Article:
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‘Could FMD help patients to learn about their medicines?’

The 2D barcodes on packaging required under EU law could empower patients to access the most recent medicines information online via their smartphones, says Accord’s Tony Cordrey

In a world of mass data and high-speed information flows, access to information is ever-more available and people want to know answers now – not one day, one week, or six months later.

That data must be current and accurate to allow people to make informed decisions about what impacts them. No longer is information only for the limited few.

An example is the patient information leaflet (PIL), which empowers patients with clear comprehensible information about the administration, precautions and potential side effects of their medicine.

This information no longer needs to be a hard copy. As electronic data, it can be easily updated and enhanced for the visually impaired by increasing font sizes and/or voiced.

National guidelines and product licence updates mean that as an industry, manufacturers are constantly updating PILs to align with new developments. In some cases, it might mean that a PIL a patient has in their hand is not the most recent version.

Access to updated online versions of PILs is not new, but it is unlikely that patients would be motivated to search for them, even if they were aware that this was possible. However, the Falsified Medicines Directive (FMD), which came into force on February 9 to protect patients from counterfeit medicines, could give patients an easy way to check their medicines through the 2D matrix code.

As part of the new legislation, all manufacturers are obligated to add 2D matrix codes to packaging. As we know, these codes allow the pharmacist to scan the medication and verify that it is bona fide against a European database.

However, a recent visit from a local school to Accord’s manufacturing site in Fawdon, Newcastle made us think differently about how that technology could be used in the future. If you show a young person a 2D matrix code, they immediately want to get out a mobile phone to scan and read it. They see a code as a conduit to more information.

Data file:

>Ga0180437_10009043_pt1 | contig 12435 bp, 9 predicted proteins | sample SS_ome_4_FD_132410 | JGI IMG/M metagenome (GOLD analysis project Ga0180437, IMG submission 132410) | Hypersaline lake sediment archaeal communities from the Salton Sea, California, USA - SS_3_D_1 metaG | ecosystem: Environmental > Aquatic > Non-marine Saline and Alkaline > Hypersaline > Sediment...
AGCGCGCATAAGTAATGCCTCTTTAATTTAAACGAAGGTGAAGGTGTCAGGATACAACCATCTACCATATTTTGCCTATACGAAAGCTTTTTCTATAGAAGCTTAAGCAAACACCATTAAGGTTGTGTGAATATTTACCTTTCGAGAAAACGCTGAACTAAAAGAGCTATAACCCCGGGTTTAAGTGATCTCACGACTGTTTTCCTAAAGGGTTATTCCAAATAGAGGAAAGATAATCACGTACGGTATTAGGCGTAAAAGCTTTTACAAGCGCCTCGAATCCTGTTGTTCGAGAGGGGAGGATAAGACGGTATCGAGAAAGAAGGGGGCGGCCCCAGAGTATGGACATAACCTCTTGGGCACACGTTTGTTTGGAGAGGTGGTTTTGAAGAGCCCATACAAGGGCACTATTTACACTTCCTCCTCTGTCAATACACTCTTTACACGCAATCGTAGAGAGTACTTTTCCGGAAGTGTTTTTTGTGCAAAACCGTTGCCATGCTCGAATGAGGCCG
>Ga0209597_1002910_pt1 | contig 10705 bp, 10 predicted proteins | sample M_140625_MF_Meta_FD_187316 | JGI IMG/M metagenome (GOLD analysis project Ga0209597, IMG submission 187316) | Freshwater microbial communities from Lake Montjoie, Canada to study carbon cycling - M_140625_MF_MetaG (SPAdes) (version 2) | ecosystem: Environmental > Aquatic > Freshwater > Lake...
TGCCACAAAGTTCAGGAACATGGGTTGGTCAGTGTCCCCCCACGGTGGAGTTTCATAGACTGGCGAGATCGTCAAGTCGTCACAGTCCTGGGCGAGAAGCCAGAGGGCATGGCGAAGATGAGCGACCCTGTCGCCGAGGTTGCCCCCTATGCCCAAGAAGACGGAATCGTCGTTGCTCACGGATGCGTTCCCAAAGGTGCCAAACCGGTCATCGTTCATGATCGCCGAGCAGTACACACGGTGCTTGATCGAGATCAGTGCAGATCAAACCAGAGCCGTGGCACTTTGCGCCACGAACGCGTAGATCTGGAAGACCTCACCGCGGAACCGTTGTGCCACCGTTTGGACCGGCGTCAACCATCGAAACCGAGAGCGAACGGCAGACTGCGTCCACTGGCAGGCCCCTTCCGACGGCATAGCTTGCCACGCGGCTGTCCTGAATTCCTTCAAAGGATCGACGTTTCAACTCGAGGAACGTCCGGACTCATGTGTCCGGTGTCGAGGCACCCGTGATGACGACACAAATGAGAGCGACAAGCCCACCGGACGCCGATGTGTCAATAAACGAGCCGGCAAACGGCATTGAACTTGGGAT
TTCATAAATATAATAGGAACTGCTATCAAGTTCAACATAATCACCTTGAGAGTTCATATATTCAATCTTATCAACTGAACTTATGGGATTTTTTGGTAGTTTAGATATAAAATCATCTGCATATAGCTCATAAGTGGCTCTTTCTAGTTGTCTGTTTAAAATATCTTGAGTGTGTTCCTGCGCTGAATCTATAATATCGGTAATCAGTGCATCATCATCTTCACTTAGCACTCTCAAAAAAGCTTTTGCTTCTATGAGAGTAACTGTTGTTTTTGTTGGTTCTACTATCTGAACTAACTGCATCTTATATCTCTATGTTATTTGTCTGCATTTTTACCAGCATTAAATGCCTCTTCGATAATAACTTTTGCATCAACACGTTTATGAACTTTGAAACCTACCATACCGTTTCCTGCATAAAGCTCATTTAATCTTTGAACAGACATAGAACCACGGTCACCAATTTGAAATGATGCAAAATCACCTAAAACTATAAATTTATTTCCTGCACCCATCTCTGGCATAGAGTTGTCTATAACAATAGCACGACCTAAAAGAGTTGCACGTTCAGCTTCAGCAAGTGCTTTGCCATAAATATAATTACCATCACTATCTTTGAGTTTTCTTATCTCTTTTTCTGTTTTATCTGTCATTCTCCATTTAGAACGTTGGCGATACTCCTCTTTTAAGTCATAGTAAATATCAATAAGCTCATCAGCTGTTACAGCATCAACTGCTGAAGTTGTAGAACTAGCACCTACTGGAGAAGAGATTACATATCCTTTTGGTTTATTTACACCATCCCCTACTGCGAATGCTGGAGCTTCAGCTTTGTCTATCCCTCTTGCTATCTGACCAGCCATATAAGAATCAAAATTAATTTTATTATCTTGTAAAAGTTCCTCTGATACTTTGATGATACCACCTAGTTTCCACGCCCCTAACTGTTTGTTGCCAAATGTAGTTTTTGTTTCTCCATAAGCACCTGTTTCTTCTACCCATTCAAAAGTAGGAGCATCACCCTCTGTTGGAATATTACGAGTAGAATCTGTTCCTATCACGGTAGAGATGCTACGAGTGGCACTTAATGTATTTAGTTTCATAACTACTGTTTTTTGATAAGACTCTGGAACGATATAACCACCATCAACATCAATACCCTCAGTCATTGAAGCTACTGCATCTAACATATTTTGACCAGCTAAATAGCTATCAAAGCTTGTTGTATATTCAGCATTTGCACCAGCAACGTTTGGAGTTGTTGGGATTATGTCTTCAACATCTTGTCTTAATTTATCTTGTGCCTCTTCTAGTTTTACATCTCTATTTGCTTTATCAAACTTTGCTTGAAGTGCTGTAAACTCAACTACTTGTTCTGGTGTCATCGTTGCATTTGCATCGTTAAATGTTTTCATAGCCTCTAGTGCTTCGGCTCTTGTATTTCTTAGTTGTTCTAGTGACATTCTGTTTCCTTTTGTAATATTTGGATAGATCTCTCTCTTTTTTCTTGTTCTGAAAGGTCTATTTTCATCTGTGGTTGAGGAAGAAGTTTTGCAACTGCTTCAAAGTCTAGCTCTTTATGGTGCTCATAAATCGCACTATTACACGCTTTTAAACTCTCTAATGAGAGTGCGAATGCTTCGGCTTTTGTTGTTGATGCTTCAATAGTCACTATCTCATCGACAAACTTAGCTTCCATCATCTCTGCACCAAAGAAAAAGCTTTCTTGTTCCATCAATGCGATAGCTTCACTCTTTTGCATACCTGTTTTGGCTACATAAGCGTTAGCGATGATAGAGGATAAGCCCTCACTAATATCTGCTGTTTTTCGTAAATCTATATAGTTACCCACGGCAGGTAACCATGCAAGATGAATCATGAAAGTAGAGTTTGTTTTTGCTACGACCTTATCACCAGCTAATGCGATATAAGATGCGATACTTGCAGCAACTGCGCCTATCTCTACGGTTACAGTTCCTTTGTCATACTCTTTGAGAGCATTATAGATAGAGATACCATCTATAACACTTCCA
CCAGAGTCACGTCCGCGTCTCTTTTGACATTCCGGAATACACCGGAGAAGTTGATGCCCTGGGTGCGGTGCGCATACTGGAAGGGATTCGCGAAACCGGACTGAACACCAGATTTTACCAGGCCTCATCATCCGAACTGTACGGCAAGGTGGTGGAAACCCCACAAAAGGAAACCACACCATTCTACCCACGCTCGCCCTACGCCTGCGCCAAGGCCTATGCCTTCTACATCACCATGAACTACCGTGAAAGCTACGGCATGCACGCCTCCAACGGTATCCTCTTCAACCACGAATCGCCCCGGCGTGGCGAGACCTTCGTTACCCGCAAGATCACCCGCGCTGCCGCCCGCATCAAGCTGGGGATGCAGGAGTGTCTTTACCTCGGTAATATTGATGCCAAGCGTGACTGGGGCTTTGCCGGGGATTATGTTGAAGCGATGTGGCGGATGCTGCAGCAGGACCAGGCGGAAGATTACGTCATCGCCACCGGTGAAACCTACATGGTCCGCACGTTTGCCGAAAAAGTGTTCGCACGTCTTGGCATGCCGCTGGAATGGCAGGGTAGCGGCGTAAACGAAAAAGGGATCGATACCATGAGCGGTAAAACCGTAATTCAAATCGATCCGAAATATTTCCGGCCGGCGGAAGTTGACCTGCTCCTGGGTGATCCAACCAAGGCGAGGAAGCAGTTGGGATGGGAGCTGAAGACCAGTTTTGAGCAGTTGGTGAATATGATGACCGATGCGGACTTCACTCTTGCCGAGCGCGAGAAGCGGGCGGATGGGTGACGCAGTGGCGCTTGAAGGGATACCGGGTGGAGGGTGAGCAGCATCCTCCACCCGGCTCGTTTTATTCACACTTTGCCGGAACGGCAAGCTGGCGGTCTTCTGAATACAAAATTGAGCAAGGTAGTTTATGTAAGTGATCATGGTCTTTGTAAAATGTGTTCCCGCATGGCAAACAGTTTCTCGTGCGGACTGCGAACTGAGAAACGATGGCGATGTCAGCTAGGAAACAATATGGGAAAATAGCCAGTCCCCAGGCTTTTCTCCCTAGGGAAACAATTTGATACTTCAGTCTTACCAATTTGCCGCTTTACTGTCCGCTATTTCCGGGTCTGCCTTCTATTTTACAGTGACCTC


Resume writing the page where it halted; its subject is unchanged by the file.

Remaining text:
This got us thinking: what if these codes allowed patients to scan their medication with their smart phones? Not only could they also check and verify their medicines are legitimate, but they could be taken directly to the online PIL, where they would have the most recent information. It should be noted that a counterfeit code is easily photocopied – so how good would it be to check the one on the packaging is the real thing?

PILs are sometimes criticised for being difficult to understand, but 2D codes could link to other interactive resources, such as administration videos and patient advocacy support resources, which could bring them to life. That’s not to mention the benefits that could be gained on the pharmacovigilance side, with the potential for the facility for reporting side effects and improved adherence and the technology linked to reminders to take medication, or to get repeat prescriptions.

We could go further. If we can print 2D matrix codes on medicine packets, then we could envisage printing on blister packs or even onto the tablets themselves. It sounds futuristic, but it could be possible. It’s occurring now in some markets and on some products, but we could do more. It’s so scalable.

There have been discussions about these kinds of digital initiatives, but this 2D technology is the first time that we have something that brings the manufacturer, patient, pharmacy and authorities together to potentially empower patients in a way that we could only have dreamed of.

As with all pioneering technology, such as driverless cars, often the innovation must wait for the regulators to catch up. But we stand on the brink of many exciting possibilities.

Tony Cordrey (pictured) is vice-president of European strategic operations at Accord Healthcare

Pharmacy Dispenser/ Technician
Bethnal Green North, London
Salary: Up to £30,000

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